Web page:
Justifications for violence in socially approved settings “spill over” into other settings and result in illegitimate forms of violence; The theory that violence overlaps into different parts of someone’s life. For example some suggest that more society legitimates some kinds of violence, such as in war, capital punishment, and justifiable homicide, the more illegitimate violence, such as robbery and murder, there will be.


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Expressive Violence Emotionally-motivated violent behavior; Motivations for violence are emotional, such as jealousy or anger.
Righteous Slaughter humiliation = rage. Retaliation or defense of values; Perpetrators perceive that their violence is in defense of some important value or principle and that the victims are not innocent but, on the contrary, have brought violence upon themselves.
Anomie Feeling of strain. Relabeling of strain. Feeling like you aren’t socially integrated. A state that results when people living in impoverished circumstances have limited access to conventional and legitimate means of success, anomie theory suggest they turn to violence as a means to achieve success.
Cycle of Violence parents are strongest role models, violence is normalized, violence is learned, and future violence is correlated with early exposure to it.; The idea that those who experience and/or witness violence as children are more likely to become violent in adulthood compared with children who do not experience or witness violence.
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Eugenics Movement justified sterilization and discrimination; Attempts to improve the human race through selective breeding practices, forced sterilization programs, and similar kinds of policies. These ideas formed the philosophical justification for many discriminatory laws, beliefs and policies.
Relative Deprivation deprived in comparison to another person; A type of inequality, being poor and living within a relatively affluent community.
Shame The painful feeling arising from awareness of something improper or dishonorable done by oneself or another.
Turning Points changes in a person’s life that affects the course of their life (marriage, job, kids)
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Atavisms Violent criminals as evolutionary throwbacks. The idea that individuals are born to be violent and criminal, and they are identifiable through a number of distinguishing physical characteristics, including the following: a small head with a large facial area; a sloping forehead; large, protruding ears, bushy eyebrows that met over the nose, abnormally large teeth, and tattoos.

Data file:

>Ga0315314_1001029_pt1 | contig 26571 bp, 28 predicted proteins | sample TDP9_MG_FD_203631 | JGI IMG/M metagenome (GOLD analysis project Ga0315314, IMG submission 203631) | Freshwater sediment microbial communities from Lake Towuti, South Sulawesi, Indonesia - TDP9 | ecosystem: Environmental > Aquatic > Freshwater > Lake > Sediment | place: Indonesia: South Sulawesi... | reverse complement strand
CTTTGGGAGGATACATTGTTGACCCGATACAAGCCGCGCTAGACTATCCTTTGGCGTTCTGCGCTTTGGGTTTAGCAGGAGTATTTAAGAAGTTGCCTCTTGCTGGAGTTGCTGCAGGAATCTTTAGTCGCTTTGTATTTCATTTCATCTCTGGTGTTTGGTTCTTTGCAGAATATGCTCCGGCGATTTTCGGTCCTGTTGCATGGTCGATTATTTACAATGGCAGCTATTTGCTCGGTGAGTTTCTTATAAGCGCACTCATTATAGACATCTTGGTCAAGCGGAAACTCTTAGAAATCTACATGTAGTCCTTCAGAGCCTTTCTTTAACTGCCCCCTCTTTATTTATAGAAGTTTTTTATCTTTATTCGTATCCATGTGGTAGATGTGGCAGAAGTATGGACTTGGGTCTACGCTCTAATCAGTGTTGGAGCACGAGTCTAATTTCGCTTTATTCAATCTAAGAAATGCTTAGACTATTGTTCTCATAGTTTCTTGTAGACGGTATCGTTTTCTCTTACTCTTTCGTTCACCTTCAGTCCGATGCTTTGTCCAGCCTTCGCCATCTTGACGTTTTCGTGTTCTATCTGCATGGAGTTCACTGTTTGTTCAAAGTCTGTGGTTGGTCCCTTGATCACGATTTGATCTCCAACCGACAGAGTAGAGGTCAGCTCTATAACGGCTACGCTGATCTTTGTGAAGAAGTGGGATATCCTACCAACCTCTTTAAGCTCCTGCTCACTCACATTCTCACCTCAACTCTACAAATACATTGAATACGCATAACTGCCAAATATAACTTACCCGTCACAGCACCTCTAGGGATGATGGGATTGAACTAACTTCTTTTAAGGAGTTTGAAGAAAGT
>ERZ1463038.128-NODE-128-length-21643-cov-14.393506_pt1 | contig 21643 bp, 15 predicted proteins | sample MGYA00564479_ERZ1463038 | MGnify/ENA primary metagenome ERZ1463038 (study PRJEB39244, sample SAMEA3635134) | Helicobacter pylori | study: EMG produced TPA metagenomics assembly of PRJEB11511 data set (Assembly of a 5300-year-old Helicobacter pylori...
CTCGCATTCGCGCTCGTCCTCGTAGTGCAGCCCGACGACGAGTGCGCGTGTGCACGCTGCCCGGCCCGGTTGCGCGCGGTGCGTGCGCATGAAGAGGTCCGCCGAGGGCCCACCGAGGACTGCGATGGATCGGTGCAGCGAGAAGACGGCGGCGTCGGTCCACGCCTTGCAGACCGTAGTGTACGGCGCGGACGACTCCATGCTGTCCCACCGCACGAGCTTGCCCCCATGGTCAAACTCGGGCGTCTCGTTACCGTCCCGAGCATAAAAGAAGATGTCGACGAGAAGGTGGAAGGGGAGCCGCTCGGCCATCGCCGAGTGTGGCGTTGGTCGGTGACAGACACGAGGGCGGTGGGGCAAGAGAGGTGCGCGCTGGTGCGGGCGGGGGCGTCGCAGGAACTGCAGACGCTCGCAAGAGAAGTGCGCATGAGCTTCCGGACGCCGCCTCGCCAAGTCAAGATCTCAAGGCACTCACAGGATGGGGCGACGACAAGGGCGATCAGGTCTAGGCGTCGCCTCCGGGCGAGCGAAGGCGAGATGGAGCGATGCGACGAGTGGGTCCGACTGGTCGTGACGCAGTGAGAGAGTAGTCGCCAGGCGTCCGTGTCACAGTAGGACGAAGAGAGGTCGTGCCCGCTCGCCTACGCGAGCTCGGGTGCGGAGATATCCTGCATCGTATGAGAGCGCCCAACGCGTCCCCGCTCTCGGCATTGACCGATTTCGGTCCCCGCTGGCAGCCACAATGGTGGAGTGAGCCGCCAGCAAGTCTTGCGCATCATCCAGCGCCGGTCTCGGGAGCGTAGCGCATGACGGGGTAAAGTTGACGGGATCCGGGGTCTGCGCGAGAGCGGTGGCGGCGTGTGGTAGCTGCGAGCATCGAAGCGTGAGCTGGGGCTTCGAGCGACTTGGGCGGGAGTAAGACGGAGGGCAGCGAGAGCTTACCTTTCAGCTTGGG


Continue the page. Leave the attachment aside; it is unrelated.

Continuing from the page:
Dehumanization perception that victims are less than us or are less human.; It is easier to remove ethical restrictions against violence where we perceive the victims to be less than we are or perhaps even less than human.
Merton’s General Strain Theory 3 sources: removal of positive stimulus, blocked opportunity, insertion of negative stimulus. Macro. Focuses on connection between stress and violence. Lower class only
Agnew’s General Theory of Crime Individual/micro. Tries to find why people are stressed. Looks at everyone.
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Super Predators A type of violent offender popularized by criminologist John Dilulio. Radically impulsive, brutally remorseless youngster, including pre teenage boys, who murder, assault, rape, rob, burglarize, deal deadly drugs, join gun-toting gangs, and create serious communal disorders
Macro-level

big picture, looking at a whole city


Antisocial Personality Disorder often characterized as being very narcissistic, reckless, and emotionally shallow, they are also unable to empathize or feel compassion for others.
Deindividuation Loss of sense of self and individuality when in a group, collective mind takes over the individual. The loss of sense means that individuals are more capable of acting outside of the boundaries of their normal behavior.
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Differential Association Theory: People not only learn the techniques of criminality but also the motives and attitudes.; Sociological variant of social learning theory, asserts that if you associate with individuals and groups who use violence and who have attitudes supporting and justifying violence, then you are more likely to engage in violent behavior yourself.